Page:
The Falling Wallendas were a power-pop outfit out of Chicago, close enough to 90FM’s Central Wisconsin home base that there was surely a little regional affection and pride for many of the deejays that played their self-titled debut. After an admittedly cursory search, I wasn’t able to find any music from this album readily available on the interweb for open listening. The closest I got was a live version of the song “Porn,” which appears in its studio version on their sophomore effort, Belittle. That second outing was also their last. Besides having an aces band name, the Falling Wallendas deserve extra credit for having a guitar-slinger going by the name Arch Alcatraz.
Moving about one-hundred and fifty miles north up Interstate 90, Ivory Library was a mainstay of the Madison, Wisconsin music scene from the mid-nineteen-eighties to the late-nineties. Those with deep knowledge of the band knew they also had a strong connection to Stevens Point, the town that was named after the call letters in the legal station ID at the top of every hour. Parasite was considered a major album for the band, an escalation of their already complex art rock leanings. The Onion, back when they were a weekly free newspaper distributed around Madison, asserted, “Parasite is to Ivory Library what Lone Rhino is to Adrian Belew, or what Country Life is to Roxy Music.
88. Wilco, A.M.
I don’t know if it was a requirement that I choose a side, but I did. Uncle Tupelo was such a paragon act on the nineteen-nineties alt-country scene that their debut album, No Depression, provided the name to the primary magazine covering that subgenre of music. After the band formally broke up in 1994, concluding with a small tour that must have been intensely uncomfortable, both of Uncle Tupelo’s chief songwriters rushed into new musical endeavors. The first album from Jay Farrar’s band, Son Volt, arrived in the fall of 1995. Jeff Tweedy beat him to the record racks by about six months. Wilco’s A.M. was released in the spring of 1995, led by the single “Box Full of Letters,” a song that the label assuredly hoped would signal Uncle Tupelo fans that this was the band destined to carry one the sound they loved so much.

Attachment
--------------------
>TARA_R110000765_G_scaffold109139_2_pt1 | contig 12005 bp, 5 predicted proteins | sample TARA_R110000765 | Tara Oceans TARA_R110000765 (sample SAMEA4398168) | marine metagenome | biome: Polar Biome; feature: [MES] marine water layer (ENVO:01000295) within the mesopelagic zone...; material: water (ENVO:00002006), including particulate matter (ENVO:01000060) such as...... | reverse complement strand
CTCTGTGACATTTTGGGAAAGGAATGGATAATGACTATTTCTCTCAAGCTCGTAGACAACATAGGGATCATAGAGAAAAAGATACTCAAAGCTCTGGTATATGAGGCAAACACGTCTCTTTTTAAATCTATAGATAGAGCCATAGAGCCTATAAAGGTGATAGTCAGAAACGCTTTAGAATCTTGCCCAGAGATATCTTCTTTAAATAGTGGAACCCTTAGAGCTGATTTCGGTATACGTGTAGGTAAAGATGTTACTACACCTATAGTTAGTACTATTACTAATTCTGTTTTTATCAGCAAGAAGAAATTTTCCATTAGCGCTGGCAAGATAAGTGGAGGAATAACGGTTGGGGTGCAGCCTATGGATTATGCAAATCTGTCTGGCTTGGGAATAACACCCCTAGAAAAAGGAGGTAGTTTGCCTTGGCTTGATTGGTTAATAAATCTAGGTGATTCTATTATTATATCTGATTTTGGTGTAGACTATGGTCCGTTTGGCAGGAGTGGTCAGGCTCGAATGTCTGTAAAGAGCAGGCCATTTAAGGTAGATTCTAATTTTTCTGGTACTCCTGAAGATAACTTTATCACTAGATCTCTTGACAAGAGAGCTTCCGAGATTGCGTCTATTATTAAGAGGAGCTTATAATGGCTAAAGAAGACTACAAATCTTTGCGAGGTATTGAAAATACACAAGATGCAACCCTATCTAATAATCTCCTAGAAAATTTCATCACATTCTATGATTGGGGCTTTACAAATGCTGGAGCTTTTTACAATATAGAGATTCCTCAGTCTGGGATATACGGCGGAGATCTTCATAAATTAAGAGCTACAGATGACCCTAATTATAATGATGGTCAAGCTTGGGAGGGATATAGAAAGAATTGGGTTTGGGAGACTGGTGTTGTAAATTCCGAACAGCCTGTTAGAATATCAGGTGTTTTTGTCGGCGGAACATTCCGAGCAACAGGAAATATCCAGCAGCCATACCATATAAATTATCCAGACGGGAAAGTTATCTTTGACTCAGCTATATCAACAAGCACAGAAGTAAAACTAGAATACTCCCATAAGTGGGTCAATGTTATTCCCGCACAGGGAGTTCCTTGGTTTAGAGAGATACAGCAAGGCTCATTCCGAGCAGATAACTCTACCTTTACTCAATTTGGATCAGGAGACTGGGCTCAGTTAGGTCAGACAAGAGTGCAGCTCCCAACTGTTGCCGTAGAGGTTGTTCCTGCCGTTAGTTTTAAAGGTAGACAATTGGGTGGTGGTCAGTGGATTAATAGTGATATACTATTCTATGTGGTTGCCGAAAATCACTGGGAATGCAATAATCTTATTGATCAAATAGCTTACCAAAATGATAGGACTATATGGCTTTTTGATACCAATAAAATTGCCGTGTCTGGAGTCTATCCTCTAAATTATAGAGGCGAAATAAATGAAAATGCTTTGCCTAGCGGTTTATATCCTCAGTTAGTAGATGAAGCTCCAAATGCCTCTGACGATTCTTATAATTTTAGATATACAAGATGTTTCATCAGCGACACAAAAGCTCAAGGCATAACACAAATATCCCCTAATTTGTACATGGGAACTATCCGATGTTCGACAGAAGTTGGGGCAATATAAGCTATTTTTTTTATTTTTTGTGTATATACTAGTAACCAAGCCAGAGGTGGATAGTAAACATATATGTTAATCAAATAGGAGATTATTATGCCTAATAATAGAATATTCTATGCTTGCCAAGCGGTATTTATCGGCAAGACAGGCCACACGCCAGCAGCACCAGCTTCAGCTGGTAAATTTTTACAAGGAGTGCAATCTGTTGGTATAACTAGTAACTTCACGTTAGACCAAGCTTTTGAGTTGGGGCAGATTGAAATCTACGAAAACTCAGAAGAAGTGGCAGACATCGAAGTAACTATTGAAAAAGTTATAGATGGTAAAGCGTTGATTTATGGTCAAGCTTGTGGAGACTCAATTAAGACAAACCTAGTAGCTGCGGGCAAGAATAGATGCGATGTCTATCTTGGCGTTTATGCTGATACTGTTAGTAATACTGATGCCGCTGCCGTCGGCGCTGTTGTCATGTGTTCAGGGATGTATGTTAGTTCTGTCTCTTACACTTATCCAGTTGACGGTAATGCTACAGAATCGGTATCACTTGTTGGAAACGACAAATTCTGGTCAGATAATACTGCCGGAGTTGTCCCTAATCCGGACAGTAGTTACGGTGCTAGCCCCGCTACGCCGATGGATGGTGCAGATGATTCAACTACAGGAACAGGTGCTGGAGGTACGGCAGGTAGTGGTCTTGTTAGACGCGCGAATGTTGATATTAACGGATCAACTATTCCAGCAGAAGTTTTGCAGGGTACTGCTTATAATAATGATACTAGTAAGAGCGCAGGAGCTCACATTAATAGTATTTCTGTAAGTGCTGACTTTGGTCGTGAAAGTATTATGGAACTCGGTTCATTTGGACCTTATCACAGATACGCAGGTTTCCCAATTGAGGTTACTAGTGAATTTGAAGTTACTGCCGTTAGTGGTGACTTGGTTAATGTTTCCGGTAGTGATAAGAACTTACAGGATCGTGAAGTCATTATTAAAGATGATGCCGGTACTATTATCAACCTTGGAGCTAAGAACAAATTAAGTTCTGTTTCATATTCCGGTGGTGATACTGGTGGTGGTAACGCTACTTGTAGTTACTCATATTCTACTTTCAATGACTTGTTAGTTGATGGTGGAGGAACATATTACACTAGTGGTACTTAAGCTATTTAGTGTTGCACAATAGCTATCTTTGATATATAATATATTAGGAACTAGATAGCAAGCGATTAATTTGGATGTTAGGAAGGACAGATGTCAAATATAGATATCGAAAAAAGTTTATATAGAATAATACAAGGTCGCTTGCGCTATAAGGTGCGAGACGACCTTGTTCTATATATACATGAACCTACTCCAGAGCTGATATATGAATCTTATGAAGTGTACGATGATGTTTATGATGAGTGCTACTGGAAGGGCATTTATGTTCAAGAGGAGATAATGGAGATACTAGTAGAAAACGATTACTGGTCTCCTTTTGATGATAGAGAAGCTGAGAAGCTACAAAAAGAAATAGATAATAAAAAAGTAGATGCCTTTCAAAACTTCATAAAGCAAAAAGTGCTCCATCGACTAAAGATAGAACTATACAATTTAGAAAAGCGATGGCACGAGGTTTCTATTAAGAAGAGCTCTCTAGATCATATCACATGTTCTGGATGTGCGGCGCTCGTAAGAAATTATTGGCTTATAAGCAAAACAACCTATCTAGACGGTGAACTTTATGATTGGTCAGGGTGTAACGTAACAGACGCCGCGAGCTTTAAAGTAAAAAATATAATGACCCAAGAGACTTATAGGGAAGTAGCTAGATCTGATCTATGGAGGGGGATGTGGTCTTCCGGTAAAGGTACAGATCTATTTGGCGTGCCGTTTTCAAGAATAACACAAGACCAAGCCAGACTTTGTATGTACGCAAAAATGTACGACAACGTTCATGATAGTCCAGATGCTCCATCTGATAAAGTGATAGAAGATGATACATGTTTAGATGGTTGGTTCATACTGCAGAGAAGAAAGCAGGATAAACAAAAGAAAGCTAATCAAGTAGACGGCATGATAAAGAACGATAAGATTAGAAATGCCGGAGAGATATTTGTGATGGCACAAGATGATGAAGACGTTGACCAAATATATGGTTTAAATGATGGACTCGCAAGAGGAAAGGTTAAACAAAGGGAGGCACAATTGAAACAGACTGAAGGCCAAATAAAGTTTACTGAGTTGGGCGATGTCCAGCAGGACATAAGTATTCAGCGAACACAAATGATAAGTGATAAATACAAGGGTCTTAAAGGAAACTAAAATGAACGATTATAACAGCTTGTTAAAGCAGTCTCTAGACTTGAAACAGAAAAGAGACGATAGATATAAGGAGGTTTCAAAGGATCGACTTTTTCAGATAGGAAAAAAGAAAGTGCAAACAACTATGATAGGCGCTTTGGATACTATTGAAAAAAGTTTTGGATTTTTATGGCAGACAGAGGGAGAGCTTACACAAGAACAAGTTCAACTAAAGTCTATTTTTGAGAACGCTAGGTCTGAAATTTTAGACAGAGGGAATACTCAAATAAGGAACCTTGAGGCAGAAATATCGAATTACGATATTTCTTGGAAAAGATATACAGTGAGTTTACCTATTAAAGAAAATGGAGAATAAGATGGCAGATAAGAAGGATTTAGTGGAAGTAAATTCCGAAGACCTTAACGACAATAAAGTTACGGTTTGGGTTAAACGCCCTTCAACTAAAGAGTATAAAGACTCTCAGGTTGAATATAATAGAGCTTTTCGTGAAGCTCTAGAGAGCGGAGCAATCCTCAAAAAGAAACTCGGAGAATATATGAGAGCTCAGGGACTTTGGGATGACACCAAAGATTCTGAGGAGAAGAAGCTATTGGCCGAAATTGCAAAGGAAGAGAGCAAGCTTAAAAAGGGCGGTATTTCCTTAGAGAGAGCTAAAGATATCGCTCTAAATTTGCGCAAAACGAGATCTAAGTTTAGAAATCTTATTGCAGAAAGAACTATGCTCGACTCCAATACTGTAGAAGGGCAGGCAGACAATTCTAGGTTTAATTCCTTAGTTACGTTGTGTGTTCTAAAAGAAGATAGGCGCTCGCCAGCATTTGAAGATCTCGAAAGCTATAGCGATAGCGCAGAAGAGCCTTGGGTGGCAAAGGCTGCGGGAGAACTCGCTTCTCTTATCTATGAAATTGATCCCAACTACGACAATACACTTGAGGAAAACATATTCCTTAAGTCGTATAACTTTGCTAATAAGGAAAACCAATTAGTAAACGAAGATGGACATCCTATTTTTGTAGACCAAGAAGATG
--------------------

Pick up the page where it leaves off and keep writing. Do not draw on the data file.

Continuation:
Tweedy took most of the closing line-up of Uncle Tupelo with him when he formed Wilco. Part of the result is that the band playing on A.M. sounds tight and focused. They strike hard, sounding like they have something to prove, but part of the statement of purpose they are required to make is that they are loose and free. “I Must Be High” and the drunkard’s lament of “Passenger Side” are not tracks laid down by a band taking themselves too seriously. And then there are songs like “Pick Up the Change,” which is such a right fine country song that it practically wafts with the odor of stale beer from the bottom of a glass that’s been touched by a tear or two. The album may be a touch overlong — a recurring problem for Wilco over the years — but that represents its own sort of admirable ambition.
As I noted, I chose sides. I wasn’t much of an Uncle Tupelo fan, but I had friends who were deep devotees. By 1995, I was living in Madison, and both Wilco and Son Volt made that city’s Barrymore Theatre a regular tour stop. I wouldn’t have gone of my own accord, but it represented a night out with pals who I wasn’t able to see often enough. Son Volt made me sleepy. Wilco was electrifying, albeit the most laid back version of electrifying I’d ever seen. If those shows aren’t special enough in my memory, I had a distant, preliminary encounter with someone who’d become one of my dearest friends when she notably yelled “Casino Queen!” all through one of the performances, even after Tweedy gently explained from the stage, “We’re gettin’ to that one a little later, sweetheart.” (She missed that announcement.) I think A.M. is a fine album. It carries a different value for me personally. Every one of the notes on the record not only places me back in that year, but in some of my favorite moments of 1995. It represents my friends and I just starting to grow up while still hanging on, albeit just barely, to our shared youth.